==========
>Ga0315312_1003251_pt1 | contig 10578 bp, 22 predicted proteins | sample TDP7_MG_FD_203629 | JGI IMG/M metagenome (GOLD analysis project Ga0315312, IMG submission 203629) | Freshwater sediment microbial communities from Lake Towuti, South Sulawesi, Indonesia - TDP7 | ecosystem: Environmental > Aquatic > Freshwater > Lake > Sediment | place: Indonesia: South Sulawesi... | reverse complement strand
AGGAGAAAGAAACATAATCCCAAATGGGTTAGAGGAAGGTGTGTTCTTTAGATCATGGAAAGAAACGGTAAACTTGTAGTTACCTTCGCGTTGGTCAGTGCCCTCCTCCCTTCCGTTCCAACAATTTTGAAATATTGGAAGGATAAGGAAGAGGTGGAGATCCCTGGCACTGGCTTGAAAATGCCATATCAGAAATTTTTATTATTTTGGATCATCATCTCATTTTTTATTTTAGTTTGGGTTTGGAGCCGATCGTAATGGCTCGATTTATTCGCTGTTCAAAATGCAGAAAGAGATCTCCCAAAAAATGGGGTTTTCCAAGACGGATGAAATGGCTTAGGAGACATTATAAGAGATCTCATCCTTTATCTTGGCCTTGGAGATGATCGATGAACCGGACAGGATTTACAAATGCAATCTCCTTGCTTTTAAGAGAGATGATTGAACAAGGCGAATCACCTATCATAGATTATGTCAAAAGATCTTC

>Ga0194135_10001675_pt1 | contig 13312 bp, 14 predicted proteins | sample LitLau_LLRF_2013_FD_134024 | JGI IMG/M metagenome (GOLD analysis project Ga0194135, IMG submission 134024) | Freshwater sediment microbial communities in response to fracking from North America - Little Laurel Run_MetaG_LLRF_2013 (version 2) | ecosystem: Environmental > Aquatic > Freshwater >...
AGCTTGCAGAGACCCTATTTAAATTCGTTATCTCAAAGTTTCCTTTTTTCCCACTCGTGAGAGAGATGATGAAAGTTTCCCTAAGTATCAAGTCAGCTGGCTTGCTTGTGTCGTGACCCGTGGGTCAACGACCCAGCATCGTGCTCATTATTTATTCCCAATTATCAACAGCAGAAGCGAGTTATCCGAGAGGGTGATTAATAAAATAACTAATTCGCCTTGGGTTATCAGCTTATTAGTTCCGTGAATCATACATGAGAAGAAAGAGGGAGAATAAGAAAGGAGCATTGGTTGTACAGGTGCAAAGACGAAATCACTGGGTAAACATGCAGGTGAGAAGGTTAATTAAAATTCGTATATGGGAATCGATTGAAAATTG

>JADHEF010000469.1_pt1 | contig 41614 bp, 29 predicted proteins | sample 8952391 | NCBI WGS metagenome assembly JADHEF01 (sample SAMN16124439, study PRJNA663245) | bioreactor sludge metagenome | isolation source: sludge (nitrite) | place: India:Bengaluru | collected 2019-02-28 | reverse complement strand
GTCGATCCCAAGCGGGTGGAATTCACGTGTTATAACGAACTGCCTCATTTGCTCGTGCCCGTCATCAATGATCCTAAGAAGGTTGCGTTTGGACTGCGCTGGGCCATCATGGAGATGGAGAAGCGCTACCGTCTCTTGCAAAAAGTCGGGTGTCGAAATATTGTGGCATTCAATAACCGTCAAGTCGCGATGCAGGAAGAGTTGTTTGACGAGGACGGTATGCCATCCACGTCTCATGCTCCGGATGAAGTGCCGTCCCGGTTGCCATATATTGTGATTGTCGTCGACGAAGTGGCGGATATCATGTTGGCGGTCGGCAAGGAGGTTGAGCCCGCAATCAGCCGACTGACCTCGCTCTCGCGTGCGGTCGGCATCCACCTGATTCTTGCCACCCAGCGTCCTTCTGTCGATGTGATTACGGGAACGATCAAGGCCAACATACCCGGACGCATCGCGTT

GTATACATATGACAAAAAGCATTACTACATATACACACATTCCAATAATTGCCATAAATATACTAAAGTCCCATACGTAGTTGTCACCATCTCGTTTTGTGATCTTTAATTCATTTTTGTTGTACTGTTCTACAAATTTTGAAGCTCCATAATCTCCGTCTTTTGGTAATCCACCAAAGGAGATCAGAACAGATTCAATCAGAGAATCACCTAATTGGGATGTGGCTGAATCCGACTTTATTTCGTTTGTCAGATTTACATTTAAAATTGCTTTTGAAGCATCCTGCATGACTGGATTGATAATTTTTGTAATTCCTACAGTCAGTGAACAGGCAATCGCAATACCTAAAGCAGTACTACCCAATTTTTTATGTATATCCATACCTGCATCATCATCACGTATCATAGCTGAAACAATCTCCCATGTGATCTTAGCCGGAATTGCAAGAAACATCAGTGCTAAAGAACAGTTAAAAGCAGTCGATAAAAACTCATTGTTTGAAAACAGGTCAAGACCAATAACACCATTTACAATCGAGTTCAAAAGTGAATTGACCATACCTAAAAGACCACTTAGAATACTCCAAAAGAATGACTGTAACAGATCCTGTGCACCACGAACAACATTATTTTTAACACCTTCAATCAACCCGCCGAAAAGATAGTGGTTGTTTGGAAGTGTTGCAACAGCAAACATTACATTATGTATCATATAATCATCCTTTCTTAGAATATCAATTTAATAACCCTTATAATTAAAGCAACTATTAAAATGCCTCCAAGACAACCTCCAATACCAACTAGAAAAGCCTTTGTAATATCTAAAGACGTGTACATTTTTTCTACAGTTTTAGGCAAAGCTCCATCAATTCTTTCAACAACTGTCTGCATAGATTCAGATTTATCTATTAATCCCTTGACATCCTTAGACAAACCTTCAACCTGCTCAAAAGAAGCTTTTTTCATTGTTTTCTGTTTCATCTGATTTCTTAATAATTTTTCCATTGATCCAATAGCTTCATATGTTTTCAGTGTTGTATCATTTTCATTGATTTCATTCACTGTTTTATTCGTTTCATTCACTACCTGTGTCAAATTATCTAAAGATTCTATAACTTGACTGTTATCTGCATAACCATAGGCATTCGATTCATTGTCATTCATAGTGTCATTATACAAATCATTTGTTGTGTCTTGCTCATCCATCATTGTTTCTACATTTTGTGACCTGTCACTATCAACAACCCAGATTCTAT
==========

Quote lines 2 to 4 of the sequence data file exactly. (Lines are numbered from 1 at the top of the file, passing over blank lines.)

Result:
AGGAGAAAGAAACATAATCCCAAATGGGTTAGAGGAAGGTGTGTTCTTTAGATCATGGAAAGAAACGGTAAACTTGTAGTTACCTTCGCGTTGGTCAGTGCCCTCCTCCCTTCCGTTCCAACAATTTTGAAATATTGGAAGGATAAGGAAGAGGTGGAGATCCCTGGCACTGGCTTGAAAATGCCATATCAGAAATTTTTATTATTTTGGATCATCATCTCATTTTTTATTTTAGTTTGGGTTTGGAGCCGATCGTAATGGCTCGATTTATTCGCTGTTCAAAATGCAGAAAGAGATCTCCCAAAAAATGGGGTTTTCCAAGACGGATGAAATGGCTTAGGAGACATTATAAGAGATCTCATCCTTTATCTTGGCCTTGGAGATGATCGATGAACCGGACAGGATTTACAAATGCAATCTCCTTGCTTTTAAGAGAGATGATTGAACAAGGCGAATCACCTATCATAGATTATGTCAAAAGATCTTC

>Ga0194135_10001675_pt1 | contig 13312 bp, 14 predicted proteins | sample LitLau_LLRF_2013_FD_134024 | JGI IMG/M metagenome (GOLD analysis project Ga0194135, IMG submission 134024) | Freshwater sediment microbial communities in response to fracking from North America - Little Laurel Run_MetaG_LLRF_2013 (version 2) | ecosystem: Environmental > Aquatic > Freshwater >...
AGCTTGCAGAGACCCTATTTAAATTCGTTATCTCAAAGTTTCCTTTTTTCCCACTCGTGAGAGAGATGATGAAAGTTTCCCTAAGTATCAAGTCAGCTGGCTTGCTTGTGTCGTGACCCGTGGGTCAACGACCCAGCATCGTGCTCATTATTTATTCCCAATTATCAACAGCAGAAGCGAGTTATCCGAGAGGGTGATTAATAAAATAACTAATTCGCCTTGGGTTATCAGCTTATTAGTTCCGTGAATCATACATGAGAAGAAAGAGGGAGAATAAGAAAGGAGCATTGGTTGTACAGGTGCAAAGACGAAATCACTGGGTAAACATGCAGGTGAGAAGGTTAATTAAAATTCGTATATGGGAATCGATTGAAAATTG